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Dividing By 2 and 5 (Two And Five)

Lesson Plans > Mathematics > Division
 

Dividing By 2 and 5 (Two And Five)

Heather Breaux
3rd. Grade
Division Unit
Lesson 5: Dividing by 2 and 5
Date:
Approximate Time: 60 minutes

Berks County Standards:
1. 2.1.3 Numbers, Number Systems and Number Relationships- C. Represent equivalent forms of the same number through the use of concrete objects, drawings, word names and symbols.
2. 2.1.3 Numbers, Number Systems and Number Relationships- L. Demonstrate knowledge of basic facts in four basic operations.
3. 2.2.3 Computation and Estimation- D. Demonstrate concept of division as repeated subtraction and as sharing.


NCTM Standards:
1. Number and Operations
7. Reasoning and Proof
8. Communication

Behavioral Objectives: Upon completion of this lesson, students will be able to….
1. Divide by 2 and 5
2. Know how to use multiplication to check their division facts

Materials/Technology Needs: Crafty Math and What If problem; dry erase boards and markers; word label cards for dividend, divisor, and quotient; “Reteach 13.1” RW67; table problems 2 and 3 from p. 259; “Practice 13.1” PW67 for homework.

Anticipatory Set: Inform the class that today we are going to become masters at dividing by 2 and 5. Tell everyone to put on their thinking caps and to get out their dry erase boards. Do “Quick Review” problems 1-5 and have the class record their answers on their dry erase boards.

Procedure:
1. Put the “Crafty Math” problem found on p. 258 on the board and have a student in the class read it out loud. Have the class determine that the number sentence is 12÷2= ? Using word label cards, ask the students to label each number as the dividend, divisor, and the quotient. Explain to the class that when you have a 2 as the divisor and you are trying to find the quotient, try to solve for the missing factor of a multiplication sentence. They can do this by having 2 as a factor and a product equal to the dividend.
A. Crafty Math Problem: Mrs. Jackson knit 12 hats. She put an equal number of hats on each of 2 shelves in the craft shop. How many hats are on each shelf?
B. Have the class find the related multiplication fact to find the quotient for the division problem. Write 2x ?=12 on the board and explain that we can use 2 as a factor and 12 as the product. We know this because the quotient is the same as the product in a multiplication problem. Since we know that 2x6=12, we now know that 12÷2=6. Ask the students to answer the question to the problem (there are 6 hats on each shelf).
C. Ask the class, “Why can we use a multiplication sentence to solve a division problem again?” (Division and multiplication are inverse operations).
2. Solve the “What If” problem found on p. 258 with the class by having them label each number of the division sentence as the dividend, divisor, and quotient with the word labeling cards. Explain that we can use multiplication sentences in the same way when 5 is our divisor. To find the quotient, we need to solve for the missing factor of a multiplication sentence with 5 as a factor and the product is equal to the dividend. Have the children identify 5 as a factor and 15 as the product. Explain that 15 is the quotient because the product and quotient are equal to each other.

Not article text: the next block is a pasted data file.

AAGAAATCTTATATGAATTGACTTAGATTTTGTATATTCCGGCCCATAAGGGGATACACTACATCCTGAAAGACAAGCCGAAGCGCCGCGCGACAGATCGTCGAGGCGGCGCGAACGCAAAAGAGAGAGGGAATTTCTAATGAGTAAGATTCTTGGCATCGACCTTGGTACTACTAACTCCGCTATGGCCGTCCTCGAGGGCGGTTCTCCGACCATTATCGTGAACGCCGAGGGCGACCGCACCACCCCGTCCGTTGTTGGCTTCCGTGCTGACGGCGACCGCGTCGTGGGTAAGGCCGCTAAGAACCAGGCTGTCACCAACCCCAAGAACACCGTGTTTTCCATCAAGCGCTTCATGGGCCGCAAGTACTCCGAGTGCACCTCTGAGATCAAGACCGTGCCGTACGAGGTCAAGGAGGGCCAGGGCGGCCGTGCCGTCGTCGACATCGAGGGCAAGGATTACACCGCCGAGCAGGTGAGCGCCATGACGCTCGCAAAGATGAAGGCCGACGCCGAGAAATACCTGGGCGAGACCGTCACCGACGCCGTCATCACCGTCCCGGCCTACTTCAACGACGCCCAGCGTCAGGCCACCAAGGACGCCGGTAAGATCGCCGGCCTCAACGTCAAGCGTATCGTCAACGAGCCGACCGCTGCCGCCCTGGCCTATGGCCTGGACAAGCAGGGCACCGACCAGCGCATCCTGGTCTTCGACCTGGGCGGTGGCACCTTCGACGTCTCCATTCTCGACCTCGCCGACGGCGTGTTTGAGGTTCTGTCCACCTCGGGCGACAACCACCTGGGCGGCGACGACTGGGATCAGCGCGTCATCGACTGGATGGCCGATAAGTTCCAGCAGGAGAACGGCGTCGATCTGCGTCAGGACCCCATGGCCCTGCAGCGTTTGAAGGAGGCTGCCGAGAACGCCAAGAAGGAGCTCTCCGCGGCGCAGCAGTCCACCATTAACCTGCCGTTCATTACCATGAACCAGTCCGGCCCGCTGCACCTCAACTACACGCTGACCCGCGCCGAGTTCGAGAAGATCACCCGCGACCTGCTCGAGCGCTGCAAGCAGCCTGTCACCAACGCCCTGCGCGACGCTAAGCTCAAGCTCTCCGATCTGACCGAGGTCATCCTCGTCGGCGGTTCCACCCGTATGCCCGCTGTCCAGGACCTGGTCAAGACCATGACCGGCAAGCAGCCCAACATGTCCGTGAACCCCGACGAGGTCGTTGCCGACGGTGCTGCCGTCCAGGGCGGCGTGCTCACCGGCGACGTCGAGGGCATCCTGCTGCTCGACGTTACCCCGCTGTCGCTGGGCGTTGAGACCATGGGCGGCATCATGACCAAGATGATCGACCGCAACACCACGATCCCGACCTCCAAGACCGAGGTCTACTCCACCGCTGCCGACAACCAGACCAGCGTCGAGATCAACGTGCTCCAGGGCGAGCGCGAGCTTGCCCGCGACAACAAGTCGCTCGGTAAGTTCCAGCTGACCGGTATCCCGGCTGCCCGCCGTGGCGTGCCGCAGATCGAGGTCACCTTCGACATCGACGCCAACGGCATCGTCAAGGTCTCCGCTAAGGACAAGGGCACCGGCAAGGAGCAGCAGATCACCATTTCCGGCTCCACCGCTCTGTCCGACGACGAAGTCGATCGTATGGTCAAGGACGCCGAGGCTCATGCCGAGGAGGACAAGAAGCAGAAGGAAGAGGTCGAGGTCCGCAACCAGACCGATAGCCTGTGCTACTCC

A. What If Problem: Mrs. Jackson knits 15 hats and puts an equal number of hats on each of 5 shelves. How many hats are on each shelf?
B. Ask questions like “What is the 5 in the multiplication sentence? What is the product?”
C. Write the multiplication sentence 5x ?= 15. Ask the class to write the missing factor on their dry erase boards. Rewrite the sentence as 5 x 3= 15, and say, “Because we know this is true due to our knowledge on inverse operations and fact families, 15 ÷ 5=3 and there are 3 hats on each shelf.
3. Pass out “Reteach 13.1” to the class. Have a student read examples A and B at the top of the page to the class to strengthen what we just discussed. Do problems #1-6 as a class, making sure to call on students to identify the dividend, divisor, and quotient to each problem.
4. Have the students complete problems 7-23 with a partner. When they are finished solving the problems, they may ask each other to find a multiplication sentence to check the division problems. They may do this until the rest of the class is finished or until time has run out.
5. Copy tables #2 and #3 from p. 259 on the board for the class to solve. Have the class rewrite each problem from the table and solve it on their dry erase boards before going over them as a class.
6. Pass out “Practice 13.1” for homework.

Accommodations: I will seat Jessica at the front of the room so that she can see all problems on the board, as well as provide her with enlarged worksheets to work with at her desk and for homework.

Closure: Write 20÷5=4 on the board. Ask for someone to explain how you can use multiplication to check your answer. Listen to the answers and then reiterate by saying to check that the divisor multiplied by the quotient equals the dividend, so 5x4=20. This can sound confusing, so be sure to point to the problem when explaining.

Key Questions:
1. “What process can we use to check our division facts?”
2. “Why can we use this process?”
3. “What two divisors did we work with a great deal today?”

Evaluation: I will be using “Reteach 13.1” problems 1-6 and the table problems #2 and 3 from p. 259 as my formative assessment. The students’ homework assignment will be used as their summative assessment for the day.

Assignment: “Practice 13.1” PW67 on p. 258


Resources Used:
1. (2004). Harcourt Math Teacher Edition: Third Grade. Vol. 2.) Harcourt, Inc.

Frank D'Angelo, who submitted these articles, writes: [This] is an excellent unit submitted by a student in my Elementary Mathematics Methods Course.

Lesson by Frank D'Angelo

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